Republicans on the House Aviation Committee used a hearing intended to address air travel safety concerns to pepper FAA Administrator Michael Whitaker with accusations of “illegal foreign nationals” sleeping at airports, to complain about work from home rules, and to drop a reference to Taylor Swift‘s “supersonic jet.”
As Mr Whitaker admitted to the lawmakers, the past year has seen an uptick of aviation safety incidents. The most notable was the 5 January incident during which a door blew off an Alaska AirBoeing 737 MAX 9, but there have been several “near miss” incidents between landing planes and concerns that there are too few pilots and too few air traffic controllers to maintain safe air operations.
The hearing took place just hours before the NTSB released its preliminary report detailing what went wrong on that Alaska Air flight.
While the majority of the House Aviation Committee seemed intent on engaging Mr Whitaker on safety issues and demanding that Boeing be held accountable, a few members used the opportunity to peddle Fox News’ latest headlines back at the official and to air their various, tenuously connected grievances.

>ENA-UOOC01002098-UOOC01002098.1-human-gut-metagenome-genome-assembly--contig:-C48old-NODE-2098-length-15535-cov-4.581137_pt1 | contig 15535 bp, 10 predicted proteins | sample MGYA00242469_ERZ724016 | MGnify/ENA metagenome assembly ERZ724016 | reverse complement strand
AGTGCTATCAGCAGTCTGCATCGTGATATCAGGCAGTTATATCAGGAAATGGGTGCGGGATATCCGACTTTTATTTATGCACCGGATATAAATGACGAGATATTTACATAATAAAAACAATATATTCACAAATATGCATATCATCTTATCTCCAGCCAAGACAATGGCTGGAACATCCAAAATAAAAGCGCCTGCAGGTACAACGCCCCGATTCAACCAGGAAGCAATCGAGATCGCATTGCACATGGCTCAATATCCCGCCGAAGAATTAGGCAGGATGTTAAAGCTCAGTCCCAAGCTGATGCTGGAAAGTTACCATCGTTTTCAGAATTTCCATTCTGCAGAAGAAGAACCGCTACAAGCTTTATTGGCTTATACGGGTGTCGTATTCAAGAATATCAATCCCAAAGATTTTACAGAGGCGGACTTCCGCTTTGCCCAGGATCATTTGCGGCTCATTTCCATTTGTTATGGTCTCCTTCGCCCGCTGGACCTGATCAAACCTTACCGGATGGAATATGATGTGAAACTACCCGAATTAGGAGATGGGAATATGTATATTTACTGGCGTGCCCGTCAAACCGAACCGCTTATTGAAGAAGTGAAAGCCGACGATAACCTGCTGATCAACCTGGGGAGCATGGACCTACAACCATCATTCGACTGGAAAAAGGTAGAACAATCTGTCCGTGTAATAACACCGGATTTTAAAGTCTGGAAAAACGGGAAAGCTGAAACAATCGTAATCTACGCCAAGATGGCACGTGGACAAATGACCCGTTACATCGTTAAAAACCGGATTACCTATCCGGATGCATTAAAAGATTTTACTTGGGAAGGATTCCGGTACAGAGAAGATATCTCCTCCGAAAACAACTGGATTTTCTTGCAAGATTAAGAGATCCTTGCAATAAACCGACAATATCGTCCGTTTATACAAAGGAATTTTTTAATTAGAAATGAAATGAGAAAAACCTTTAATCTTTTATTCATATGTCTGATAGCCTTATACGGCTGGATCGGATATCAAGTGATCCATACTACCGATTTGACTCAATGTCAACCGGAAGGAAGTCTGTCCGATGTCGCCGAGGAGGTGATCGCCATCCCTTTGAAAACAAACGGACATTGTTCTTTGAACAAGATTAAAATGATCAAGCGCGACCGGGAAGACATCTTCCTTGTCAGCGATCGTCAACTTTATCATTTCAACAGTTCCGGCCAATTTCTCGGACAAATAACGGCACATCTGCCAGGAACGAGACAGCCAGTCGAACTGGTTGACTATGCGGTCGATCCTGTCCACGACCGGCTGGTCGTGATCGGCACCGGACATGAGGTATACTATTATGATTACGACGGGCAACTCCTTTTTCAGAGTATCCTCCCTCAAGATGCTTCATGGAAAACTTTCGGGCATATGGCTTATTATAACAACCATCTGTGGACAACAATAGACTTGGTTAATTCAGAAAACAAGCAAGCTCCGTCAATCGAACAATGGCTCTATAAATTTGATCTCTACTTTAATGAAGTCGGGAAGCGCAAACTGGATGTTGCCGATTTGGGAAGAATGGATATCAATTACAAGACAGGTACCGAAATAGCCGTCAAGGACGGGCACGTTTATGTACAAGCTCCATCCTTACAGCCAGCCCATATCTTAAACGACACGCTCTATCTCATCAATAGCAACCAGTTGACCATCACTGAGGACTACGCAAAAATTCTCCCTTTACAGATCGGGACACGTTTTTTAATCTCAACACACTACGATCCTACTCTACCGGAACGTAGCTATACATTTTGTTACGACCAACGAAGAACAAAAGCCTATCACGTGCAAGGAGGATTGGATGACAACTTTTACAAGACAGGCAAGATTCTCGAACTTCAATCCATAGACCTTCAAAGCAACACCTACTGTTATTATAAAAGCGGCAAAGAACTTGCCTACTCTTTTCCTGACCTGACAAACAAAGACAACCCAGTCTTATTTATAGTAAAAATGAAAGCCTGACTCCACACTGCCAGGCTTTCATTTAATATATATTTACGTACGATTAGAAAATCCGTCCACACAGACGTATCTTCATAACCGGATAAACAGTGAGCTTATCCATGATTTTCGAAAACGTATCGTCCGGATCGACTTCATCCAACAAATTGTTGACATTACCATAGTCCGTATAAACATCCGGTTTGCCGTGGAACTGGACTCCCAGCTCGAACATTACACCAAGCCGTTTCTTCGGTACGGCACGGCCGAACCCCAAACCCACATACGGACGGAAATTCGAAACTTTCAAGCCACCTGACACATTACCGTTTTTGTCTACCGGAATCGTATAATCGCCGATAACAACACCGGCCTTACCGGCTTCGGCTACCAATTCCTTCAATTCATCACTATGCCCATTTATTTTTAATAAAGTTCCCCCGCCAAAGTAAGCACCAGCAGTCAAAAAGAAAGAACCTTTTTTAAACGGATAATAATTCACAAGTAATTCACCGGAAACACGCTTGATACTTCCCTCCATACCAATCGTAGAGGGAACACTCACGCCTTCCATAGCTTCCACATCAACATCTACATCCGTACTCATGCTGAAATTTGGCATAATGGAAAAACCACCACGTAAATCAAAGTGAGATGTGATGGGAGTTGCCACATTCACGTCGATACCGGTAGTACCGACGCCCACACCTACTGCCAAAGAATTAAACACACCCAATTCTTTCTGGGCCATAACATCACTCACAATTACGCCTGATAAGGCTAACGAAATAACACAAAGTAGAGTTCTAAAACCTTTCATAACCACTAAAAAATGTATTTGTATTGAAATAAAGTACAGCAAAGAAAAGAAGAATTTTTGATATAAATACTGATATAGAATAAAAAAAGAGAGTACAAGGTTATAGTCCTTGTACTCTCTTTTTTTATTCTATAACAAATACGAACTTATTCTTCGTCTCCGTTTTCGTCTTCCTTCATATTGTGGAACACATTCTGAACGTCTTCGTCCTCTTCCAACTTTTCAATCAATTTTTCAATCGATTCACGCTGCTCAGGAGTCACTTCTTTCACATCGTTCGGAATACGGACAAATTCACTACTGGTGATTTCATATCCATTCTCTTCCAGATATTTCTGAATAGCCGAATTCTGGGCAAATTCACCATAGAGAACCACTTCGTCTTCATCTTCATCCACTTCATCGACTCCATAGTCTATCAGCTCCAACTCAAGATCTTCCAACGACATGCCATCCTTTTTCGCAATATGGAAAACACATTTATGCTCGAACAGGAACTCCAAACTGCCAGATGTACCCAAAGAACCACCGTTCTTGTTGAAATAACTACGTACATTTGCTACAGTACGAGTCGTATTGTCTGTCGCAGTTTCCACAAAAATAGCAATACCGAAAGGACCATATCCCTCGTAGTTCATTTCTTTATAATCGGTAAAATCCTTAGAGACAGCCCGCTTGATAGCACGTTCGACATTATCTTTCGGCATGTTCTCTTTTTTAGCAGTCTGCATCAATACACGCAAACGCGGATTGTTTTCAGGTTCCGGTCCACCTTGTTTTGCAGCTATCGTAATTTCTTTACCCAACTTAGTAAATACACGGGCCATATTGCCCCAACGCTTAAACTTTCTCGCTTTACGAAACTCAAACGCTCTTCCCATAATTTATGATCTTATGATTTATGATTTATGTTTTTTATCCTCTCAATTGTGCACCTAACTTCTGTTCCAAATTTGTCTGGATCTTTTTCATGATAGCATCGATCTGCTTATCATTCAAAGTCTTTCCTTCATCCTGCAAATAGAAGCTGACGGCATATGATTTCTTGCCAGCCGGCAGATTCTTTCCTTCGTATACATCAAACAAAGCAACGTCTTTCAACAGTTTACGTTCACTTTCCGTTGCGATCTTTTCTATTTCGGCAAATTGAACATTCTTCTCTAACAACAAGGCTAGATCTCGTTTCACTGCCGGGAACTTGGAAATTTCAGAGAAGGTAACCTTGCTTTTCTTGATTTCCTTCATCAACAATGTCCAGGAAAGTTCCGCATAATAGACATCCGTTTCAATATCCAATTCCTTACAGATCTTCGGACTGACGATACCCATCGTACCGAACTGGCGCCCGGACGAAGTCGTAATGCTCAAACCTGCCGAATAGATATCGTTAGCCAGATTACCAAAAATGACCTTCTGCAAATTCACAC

Republican Scott Perry of Pennsylvania used his time to demand answers about “illegal foreign nationals” being housed at airports. He cited FAA regulations stating that airports would not be used for non-aeronautical functions, and asked if Mr Whitaker was aware of any airports that had filed requests allowing migrants temporary housing.
Mr Whitaker said he was aware of “one” but noted that exceptions could be made to the non-aeronautical use rules on a request-by-request basis.
“The FAA does approve requests for community use, whatever the category, and there’s a huge number of categories for community use,” Mr Whitaker said. “Our criteria is whether or not it interrupts aeronautical uses or is otherwise disruptive.”
In late January, Fox News ran a series of stories alleging that secret rooms were being used in airports to temporarily house migrants.
Later in the hearing, Texas Republican Troy Nehls was pushing back on a letter sent by the FAA to Congress opposing raising the retirement age of pilots from 65 to 67. The letter asked for more data on the potential impacts of such a change before it would consider raising the retirement age.
Mr Nehls said that the Air Line…